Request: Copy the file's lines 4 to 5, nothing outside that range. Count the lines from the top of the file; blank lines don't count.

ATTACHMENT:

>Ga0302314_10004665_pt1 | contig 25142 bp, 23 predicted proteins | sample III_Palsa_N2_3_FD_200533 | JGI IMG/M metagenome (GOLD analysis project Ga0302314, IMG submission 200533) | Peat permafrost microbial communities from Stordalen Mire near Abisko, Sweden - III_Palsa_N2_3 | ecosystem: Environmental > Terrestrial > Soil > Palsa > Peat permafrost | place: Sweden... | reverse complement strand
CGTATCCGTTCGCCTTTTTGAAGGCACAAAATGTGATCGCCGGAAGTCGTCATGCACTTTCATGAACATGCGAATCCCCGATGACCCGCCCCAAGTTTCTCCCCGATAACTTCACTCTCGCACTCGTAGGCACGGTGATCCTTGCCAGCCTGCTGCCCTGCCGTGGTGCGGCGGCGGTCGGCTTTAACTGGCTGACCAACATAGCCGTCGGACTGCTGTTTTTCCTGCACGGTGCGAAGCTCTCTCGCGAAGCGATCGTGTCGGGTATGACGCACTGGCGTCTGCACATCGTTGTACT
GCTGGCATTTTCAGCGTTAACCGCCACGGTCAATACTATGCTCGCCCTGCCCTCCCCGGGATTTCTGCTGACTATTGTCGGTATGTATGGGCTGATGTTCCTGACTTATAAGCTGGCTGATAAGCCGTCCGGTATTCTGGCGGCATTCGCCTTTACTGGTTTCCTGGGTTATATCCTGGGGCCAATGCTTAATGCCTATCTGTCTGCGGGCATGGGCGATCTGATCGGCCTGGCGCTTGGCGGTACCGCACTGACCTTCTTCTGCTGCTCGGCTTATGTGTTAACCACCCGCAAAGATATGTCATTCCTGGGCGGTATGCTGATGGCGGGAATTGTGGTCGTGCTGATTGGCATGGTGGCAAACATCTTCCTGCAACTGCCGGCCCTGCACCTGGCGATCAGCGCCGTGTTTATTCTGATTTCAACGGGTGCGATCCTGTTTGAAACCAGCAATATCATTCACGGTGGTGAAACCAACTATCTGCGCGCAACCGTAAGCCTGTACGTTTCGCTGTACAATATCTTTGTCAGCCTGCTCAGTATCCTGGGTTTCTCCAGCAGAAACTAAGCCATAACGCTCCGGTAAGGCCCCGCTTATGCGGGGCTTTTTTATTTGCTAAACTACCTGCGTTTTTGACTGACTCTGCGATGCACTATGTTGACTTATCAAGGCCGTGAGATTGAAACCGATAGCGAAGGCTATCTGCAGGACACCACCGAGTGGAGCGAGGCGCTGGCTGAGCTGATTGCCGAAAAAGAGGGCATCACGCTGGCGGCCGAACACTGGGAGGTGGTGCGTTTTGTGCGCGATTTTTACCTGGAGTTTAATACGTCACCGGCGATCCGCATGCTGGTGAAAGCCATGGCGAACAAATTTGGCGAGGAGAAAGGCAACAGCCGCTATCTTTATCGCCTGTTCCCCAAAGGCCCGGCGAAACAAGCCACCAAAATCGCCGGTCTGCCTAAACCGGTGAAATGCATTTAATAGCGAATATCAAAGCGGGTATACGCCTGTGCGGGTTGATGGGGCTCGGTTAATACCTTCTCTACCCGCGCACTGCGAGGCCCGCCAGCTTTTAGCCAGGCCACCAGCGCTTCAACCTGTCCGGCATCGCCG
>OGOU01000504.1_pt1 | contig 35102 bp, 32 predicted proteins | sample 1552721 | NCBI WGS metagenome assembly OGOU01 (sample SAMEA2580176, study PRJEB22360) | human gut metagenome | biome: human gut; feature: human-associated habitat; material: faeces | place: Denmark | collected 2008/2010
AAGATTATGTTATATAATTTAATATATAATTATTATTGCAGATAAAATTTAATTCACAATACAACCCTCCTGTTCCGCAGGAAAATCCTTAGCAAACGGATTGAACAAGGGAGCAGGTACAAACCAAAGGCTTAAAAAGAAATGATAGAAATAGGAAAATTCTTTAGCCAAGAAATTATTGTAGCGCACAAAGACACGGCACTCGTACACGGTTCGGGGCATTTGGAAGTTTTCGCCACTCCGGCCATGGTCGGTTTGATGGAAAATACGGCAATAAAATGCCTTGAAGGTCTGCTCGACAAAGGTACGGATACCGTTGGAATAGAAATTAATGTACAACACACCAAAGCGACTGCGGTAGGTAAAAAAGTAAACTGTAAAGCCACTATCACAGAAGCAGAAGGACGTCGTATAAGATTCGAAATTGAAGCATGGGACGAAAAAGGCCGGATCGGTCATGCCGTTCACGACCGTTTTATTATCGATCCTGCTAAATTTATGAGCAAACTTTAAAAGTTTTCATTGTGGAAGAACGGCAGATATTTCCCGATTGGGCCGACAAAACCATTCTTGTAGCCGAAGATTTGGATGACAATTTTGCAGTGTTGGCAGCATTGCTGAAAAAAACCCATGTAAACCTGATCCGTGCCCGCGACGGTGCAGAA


>OGOU01000504.1_pt1 | contig 35102 bp, 32 predicted proteins | sample 1552721 | NCBI WGS metagenome assembly OGOU01 (sample SAMEA2580176, study PRJEB22360) | human gut metagenome | biome: human gut; feature: human-associated habitat; material: faeces | place: Denmark | collected 2008/2010
AAGATTATGTTATATAATTTAATATATAATTATTATTGCAGATAAAATTTAATTCACAATACAACCCTCCTGTTCCGCAGGAAAATCCTTAGCAAACGGATTGAACAAGGGAGCAGGTACAAACCAAAGGCTTAAAAAGAAATGATAGAAATAGGAAAATTCTTTAGCCAAGAAATTATTGTAGCGCACAAAGACACGGCACTCGTACACGGTTCGGGGCATTTGGAAGTTTTCGCCACTCCGGCCATGGTCGGTTTGATGGAAAATACGGCAATAAAATGCCTTGAAGGTCTGCTCGACAAAGGTACGGATACCGTTGGAATAGAAATTAATGTACAACACACCAAAGCGACTGCGGTAGGTAAAAAAGTAAACTGTAAAGCCACTATCACAGAAGCAGAAGGACGTCGTATAAGATTCGAAATTGAAGCATGGGACGAAAAAGGCCGGATCGGTCATGCCGTTCACGACCGTTTTATTATCGATCCTGCTAAATTTATGAGCAAACTTTAAAAGTTTTCATTGTGGAAGAACGGCAGATATTTCCCGATTGGGCCGACAAAACCATTCTTGTAGCCGAAGATTTGGATGACAATTTTGCAGTGTTGGCAGCATTGCTGAAAAAAACCCATGTAAACCTGATCCGTGCCCGCGACGGTGCAGAA